One of the examples of the companies within the built environment industry are communication agencies (such as Kanda), built of Community Engagement Specialists. It is important to emphasize that they are specialists in various fields, and based on the Kanda example, they can be divided into 3 main categories: consultants, community engagement strategists, and creatives.
Consultants, as the name suggests, are those who carry out all kinds of consultations and meetings with local communities that are impacted by urban projects. Their main role is to get to know the given community, collect their feedback, and, on this basis, create an objective report.
Community engagement strategists are people who plan communication strategies for local communities. Their task is to choose the right tools and engagement methods.
Creatives, on the other hand, are all those who put these ideas into life and shape them. Their task is to design eye-catching branding for a given project and engaging flyers or banners that not only attract the attention of local communities but also result in positive feedback.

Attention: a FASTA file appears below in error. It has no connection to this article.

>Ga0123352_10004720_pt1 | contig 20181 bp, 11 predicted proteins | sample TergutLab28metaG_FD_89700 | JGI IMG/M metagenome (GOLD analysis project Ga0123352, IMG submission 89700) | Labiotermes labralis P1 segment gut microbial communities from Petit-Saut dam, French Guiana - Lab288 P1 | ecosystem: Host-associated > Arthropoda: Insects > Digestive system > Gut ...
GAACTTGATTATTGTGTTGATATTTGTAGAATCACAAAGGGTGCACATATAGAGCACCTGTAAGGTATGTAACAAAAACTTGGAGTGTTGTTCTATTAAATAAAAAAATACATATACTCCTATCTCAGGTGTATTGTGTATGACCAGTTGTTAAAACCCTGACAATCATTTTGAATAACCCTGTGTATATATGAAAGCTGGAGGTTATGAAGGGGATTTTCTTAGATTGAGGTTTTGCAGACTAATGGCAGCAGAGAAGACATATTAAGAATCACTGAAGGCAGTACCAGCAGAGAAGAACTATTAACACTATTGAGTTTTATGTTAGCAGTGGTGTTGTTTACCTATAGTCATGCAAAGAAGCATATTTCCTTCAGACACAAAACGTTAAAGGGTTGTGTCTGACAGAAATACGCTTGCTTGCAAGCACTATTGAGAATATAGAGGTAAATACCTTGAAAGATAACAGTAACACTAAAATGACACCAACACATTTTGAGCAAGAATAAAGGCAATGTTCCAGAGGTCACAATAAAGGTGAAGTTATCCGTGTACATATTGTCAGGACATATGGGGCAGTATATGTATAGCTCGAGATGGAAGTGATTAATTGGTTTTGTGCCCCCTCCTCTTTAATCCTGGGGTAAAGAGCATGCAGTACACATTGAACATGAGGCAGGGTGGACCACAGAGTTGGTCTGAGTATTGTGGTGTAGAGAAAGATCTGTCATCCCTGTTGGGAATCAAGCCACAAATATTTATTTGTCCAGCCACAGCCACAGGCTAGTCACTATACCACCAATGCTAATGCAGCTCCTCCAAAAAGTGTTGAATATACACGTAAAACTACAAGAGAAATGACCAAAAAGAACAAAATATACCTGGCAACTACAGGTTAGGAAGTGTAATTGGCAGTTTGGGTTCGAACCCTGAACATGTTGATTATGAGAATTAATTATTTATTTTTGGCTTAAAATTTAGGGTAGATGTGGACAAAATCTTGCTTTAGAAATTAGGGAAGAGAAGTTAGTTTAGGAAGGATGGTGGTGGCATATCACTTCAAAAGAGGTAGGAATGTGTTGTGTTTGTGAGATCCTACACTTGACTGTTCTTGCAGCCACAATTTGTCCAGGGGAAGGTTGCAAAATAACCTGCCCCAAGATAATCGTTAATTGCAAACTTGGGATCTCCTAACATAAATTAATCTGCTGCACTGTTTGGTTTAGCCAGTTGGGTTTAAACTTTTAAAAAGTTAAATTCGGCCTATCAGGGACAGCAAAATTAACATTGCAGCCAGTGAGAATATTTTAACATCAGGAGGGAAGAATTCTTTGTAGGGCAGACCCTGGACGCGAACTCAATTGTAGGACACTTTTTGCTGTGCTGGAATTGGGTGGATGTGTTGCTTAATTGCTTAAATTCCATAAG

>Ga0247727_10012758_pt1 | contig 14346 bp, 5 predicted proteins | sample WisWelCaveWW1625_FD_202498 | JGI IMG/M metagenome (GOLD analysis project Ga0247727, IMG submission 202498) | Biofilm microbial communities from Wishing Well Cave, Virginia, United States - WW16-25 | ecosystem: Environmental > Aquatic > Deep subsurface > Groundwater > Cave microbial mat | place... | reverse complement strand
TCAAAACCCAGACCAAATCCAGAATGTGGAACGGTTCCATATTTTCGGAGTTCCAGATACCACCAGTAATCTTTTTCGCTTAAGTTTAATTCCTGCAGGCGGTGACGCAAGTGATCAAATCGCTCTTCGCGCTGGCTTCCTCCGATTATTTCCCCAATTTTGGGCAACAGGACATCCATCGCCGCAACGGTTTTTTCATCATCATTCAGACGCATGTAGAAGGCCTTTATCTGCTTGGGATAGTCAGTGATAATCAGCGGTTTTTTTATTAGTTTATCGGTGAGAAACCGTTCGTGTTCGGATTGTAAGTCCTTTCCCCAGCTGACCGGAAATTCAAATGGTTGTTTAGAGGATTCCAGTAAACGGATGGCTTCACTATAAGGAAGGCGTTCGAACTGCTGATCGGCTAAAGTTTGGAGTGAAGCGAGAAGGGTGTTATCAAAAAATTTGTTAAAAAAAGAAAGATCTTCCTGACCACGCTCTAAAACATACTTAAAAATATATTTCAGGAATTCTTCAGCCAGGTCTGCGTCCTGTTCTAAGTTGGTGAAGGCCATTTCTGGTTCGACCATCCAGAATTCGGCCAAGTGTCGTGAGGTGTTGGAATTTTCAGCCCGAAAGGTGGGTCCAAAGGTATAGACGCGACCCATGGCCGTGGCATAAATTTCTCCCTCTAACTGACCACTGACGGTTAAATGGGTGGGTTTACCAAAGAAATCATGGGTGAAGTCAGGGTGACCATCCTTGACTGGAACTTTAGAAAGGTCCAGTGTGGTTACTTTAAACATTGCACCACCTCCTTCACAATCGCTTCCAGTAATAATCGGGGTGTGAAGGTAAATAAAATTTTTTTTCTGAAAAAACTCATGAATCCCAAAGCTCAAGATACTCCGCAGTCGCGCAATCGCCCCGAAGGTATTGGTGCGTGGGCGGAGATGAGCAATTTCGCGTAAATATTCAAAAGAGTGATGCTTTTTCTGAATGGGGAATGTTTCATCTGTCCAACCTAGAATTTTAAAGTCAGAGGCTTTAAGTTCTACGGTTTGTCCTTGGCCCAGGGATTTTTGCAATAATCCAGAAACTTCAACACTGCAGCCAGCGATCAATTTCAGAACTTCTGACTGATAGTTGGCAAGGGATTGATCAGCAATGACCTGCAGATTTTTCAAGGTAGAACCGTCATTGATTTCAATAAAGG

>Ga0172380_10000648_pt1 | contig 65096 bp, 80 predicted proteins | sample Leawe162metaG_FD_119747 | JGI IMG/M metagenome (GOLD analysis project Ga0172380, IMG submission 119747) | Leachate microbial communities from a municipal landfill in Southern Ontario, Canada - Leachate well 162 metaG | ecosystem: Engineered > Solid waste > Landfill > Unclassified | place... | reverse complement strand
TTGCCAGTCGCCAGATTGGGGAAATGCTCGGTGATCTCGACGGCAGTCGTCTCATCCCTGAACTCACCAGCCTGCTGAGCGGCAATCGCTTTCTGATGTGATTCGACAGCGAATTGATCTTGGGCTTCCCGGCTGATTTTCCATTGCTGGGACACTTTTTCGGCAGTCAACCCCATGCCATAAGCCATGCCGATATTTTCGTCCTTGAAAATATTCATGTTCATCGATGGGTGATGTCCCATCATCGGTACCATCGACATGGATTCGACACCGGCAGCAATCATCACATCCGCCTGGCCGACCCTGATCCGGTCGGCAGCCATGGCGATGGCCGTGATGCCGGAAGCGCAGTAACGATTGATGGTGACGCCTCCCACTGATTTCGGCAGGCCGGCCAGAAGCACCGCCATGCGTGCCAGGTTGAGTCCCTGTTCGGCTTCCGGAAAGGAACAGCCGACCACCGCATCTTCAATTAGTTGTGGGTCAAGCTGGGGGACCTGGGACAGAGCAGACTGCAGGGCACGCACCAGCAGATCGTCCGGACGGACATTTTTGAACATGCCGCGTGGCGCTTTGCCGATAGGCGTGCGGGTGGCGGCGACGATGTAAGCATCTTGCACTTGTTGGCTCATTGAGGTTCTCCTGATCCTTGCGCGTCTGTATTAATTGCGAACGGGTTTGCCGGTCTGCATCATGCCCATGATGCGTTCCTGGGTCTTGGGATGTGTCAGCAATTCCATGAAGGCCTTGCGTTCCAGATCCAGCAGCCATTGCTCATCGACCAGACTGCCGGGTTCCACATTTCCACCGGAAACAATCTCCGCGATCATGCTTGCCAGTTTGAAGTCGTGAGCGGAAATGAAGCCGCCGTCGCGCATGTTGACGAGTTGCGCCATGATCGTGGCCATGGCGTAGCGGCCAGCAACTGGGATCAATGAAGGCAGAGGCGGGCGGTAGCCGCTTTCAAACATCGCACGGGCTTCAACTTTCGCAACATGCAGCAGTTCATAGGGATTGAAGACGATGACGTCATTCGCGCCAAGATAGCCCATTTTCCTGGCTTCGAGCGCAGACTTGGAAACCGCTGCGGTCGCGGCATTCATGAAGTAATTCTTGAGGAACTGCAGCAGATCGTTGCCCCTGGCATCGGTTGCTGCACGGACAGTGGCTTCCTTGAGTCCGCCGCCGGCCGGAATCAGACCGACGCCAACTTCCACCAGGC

There are as many creative roles within this group as engagement methods. If we build a website for a given project, a web developer will be needed, and if we additionally design flyers, a graphic designer will be necessary too. The key creative roles in communication agencies are: graphic designers, illustrators, animators, branding specialists, UX / UI designers, web designers, web developers.
There are actually five types of creativity:
- Divergent thinking – the ability to explore many possible ideas to find the right solution to a problem.
- Lateral thinking – the ability to applying your unique experiences to a problem and come up with out-of-the-box ideas.
- Aesthetic thinking – the ability to create visual art.
- Systems thinking – the ability to investigate how lots of individual things are interacting to create an outcome.
- Inspirational thinking – this is when you have ideas that pop into your head from no-where